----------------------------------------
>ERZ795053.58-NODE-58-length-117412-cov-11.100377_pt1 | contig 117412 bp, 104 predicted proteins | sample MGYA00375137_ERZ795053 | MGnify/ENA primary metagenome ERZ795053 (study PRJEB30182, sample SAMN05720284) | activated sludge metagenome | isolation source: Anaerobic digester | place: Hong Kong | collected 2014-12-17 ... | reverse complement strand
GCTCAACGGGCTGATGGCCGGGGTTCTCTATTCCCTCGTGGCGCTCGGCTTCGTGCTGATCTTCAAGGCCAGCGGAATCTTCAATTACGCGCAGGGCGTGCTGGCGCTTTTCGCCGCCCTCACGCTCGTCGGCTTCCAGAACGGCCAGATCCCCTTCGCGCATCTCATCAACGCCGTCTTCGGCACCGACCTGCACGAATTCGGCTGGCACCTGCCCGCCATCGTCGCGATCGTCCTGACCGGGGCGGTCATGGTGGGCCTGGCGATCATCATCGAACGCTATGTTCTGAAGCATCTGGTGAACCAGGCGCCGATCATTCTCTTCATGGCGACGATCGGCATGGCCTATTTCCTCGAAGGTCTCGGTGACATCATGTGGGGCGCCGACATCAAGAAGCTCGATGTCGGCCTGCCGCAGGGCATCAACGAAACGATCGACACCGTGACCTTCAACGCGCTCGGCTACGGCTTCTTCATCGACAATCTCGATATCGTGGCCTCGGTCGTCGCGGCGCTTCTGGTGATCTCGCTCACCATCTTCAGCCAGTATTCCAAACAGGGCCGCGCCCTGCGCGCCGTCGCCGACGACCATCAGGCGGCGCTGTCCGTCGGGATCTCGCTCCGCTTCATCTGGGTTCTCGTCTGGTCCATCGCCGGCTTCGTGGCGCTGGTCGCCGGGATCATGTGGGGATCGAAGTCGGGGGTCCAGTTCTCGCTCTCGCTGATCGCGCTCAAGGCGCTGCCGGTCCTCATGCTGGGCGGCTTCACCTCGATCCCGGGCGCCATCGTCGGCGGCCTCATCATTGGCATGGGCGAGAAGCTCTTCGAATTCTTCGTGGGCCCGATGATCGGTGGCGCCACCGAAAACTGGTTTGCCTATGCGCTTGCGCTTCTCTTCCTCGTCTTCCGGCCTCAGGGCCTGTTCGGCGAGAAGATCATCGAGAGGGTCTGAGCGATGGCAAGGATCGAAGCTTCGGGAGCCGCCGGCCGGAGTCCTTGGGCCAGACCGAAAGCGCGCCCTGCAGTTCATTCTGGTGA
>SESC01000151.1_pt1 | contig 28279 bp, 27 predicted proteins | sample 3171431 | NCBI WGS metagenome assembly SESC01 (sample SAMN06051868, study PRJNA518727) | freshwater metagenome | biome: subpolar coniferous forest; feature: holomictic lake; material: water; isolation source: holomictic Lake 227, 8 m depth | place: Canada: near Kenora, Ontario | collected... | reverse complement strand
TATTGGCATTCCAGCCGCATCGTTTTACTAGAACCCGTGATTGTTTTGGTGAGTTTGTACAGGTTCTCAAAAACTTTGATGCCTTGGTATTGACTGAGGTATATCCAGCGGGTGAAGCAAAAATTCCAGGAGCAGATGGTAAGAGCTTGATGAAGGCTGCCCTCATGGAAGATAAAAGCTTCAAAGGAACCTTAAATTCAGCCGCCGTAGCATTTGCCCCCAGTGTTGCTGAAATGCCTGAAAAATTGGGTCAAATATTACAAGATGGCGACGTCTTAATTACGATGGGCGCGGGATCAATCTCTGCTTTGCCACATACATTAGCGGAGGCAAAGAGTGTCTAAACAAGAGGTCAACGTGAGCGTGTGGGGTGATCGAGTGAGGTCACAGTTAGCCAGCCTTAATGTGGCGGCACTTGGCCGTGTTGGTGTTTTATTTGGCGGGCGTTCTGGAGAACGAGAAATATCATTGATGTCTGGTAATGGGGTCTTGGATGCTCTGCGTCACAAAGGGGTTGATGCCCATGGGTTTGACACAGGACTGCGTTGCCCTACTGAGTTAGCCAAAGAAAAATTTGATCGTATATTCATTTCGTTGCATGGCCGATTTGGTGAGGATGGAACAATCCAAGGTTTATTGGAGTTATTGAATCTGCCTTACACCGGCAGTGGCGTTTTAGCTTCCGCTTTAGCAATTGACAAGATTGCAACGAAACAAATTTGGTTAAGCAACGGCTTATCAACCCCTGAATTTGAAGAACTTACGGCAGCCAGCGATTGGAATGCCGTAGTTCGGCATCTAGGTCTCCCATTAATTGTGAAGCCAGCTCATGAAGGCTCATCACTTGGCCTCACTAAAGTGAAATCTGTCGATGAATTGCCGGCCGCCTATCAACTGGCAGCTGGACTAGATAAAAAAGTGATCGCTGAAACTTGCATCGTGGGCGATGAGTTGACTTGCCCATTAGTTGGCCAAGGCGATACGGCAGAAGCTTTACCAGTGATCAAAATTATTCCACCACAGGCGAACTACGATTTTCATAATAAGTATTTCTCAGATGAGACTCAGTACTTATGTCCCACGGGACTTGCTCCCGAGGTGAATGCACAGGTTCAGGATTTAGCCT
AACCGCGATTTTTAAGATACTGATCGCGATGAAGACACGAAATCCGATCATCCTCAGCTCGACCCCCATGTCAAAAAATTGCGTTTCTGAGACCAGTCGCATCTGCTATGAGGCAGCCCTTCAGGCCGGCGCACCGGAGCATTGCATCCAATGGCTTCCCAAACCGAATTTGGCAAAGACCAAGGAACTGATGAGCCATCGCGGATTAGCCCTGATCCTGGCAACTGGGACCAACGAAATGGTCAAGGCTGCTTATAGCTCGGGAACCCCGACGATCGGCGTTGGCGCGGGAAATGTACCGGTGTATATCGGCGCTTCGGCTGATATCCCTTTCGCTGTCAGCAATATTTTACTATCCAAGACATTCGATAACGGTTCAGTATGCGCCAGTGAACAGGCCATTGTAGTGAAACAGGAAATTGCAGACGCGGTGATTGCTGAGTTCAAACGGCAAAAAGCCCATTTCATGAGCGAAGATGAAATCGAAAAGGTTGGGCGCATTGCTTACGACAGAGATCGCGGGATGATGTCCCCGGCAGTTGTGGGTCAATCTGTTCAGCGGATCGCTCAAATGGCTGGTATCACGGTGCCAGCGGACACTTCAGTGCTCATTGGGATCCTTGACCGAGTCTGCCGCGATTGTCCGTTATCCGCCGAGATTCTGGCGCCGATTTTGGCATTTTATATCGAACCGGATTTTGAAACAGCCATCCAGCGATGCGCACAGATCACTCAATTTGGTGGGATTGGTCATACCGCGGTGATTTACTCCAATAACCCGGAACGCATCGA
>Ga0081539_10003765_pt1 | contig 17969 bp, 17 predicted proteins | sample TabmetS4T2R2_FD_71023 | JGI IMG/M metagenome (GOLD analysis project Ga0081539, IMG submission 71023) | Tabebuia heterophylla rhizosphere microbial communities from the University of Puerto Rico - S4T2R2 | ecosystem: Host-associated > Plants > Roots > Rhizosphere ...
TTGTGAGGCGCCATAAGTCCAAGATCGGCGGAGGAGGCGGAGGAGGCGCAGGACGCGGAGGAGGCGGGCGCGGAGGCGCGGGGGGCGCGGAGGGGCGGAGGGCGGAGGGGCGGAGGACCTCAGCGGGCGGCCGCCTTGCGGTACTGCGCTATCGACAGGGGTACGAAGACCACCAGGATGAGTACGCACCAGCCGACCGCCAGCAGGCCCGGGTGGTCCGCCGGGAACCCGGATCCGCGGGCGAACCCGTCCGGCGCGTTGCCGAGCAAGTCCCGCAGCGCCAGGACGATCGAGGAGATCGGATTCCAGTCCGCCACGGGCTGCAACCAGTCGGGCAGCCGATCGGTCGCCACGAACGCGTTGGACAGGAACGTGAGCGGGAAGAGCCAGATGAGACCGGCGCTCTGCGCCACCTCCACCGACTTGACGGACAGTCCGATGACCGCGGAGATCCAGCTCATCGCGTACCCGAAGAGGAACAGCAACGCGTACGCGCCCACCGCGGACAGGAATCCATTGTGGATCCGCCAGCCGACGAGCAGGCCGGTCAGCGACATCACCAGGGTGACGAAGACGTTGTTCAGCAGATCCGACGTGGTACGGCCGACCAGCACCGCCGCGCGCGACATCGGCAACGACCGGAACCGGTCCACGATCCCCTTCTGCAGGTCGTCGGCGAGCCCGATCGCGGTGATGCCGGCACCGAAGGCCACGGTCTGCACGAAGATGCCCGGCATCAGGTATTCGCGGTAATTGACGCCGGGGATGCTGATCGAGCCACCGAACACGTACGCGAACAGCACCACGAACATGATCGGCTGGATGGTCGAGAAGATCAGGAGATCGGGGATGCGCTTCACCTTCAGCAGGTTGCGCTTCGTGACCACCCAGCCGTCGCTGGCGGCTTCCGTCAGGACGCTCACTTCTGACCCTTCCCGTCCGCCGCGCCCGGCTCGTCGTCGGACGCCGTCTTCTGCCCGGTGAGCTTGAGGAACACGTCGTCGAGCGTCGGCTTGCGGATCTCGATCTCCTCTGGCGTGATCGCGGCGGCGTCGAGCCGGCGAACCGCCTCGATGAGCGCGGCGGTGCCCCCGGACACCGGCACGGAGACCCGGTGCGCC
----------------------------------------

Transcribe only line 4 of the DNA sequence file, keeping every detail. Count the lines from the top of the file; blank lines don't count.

TATTGGCATTCCAGCCGCATCGTTTTACTAGAACCCGTGATTGTTTTGGTGAGTTTGTACAGGTTCTCAAAAACTTTGATGCCTTGGTATTGACTGAGGTATATCCAGCGGGTGAAGCAAAAATTCCAGGAGCAGATGGTAAGAGCTTGATGAAGGCTGCCCTCATGGAAGATAAAAGCTTCAAAGGAACCTTAAATTCAGCCGCCGTAGCATTTGCCCCCAGTGTTGCTGAAATGCCTGAAAAATTGGGTCAAATATTACAAGATGGCGACGTCTTAATTACGATGGGCGCGGGATCAATCTCTGCTTTGCCACATACATTAGCGGAGGCAAAGAGTGTCTAAACAAGAGGTCAACGTGAGCGTGTGGGGTGATCGAGTGAGGTCACAGTTAGCCAGCCTTAATGTGGCGGCACTTGGCCGTGTTGGTGTTTTATTTGGCGGGCGTTCTGGAGAACGAGAAATATCATTGATGTCTGGTAATGGGGTCTTGGATGCTCTGCGTCACAAAGGGGTTGATGCCCATGGGTTTGACACAGGACTGCGTTGCCCTACTGAGTTAGCCAAAGAAAAATTTGATCGTATATTCATTTCGTTGCATGGCCGATTTGGTGAGGATGGAACAATCCAAGGTTTATTGGAGTTATTGAATCTGCCTTACACCGGCAGTGGCGTTTTAGCTTCCGCTTTAGCAATTGACAAGATTGCAACGAAACAAATTTGGTTAAGCAACGGCTTATCAACCCCTGAATTTGAAGAACTTACGGCAGCCAGCGATTGGAATGCCGTAGTTCGGCATCTAGGTCTCCCATTAATTGTGAAGCCAGCTCATGAAGGCTCATCACTTGGCCTCACTAAAGTGAAATCTGTCGATGAATTGCCGGCCGCCTATCAACTGGCAGCTGGACTAGATAAAAAAGTGATCGCTGAAACTTGCATCGTGGGCGATGAGTTGACTTGCCCATTAGTTGGCCAAGGCGATACGGCAGAAGCTTTACCAGTGATCAAAATTATTCCACCACAGGCGAACTACGATTTTCATAATAAGTATTTCTCAGATGAGACTCAGTACTTATGTCCCACGGGACTTGCTCCCGAGGTGAATGCACAGGTTCAGGATTTAGCCT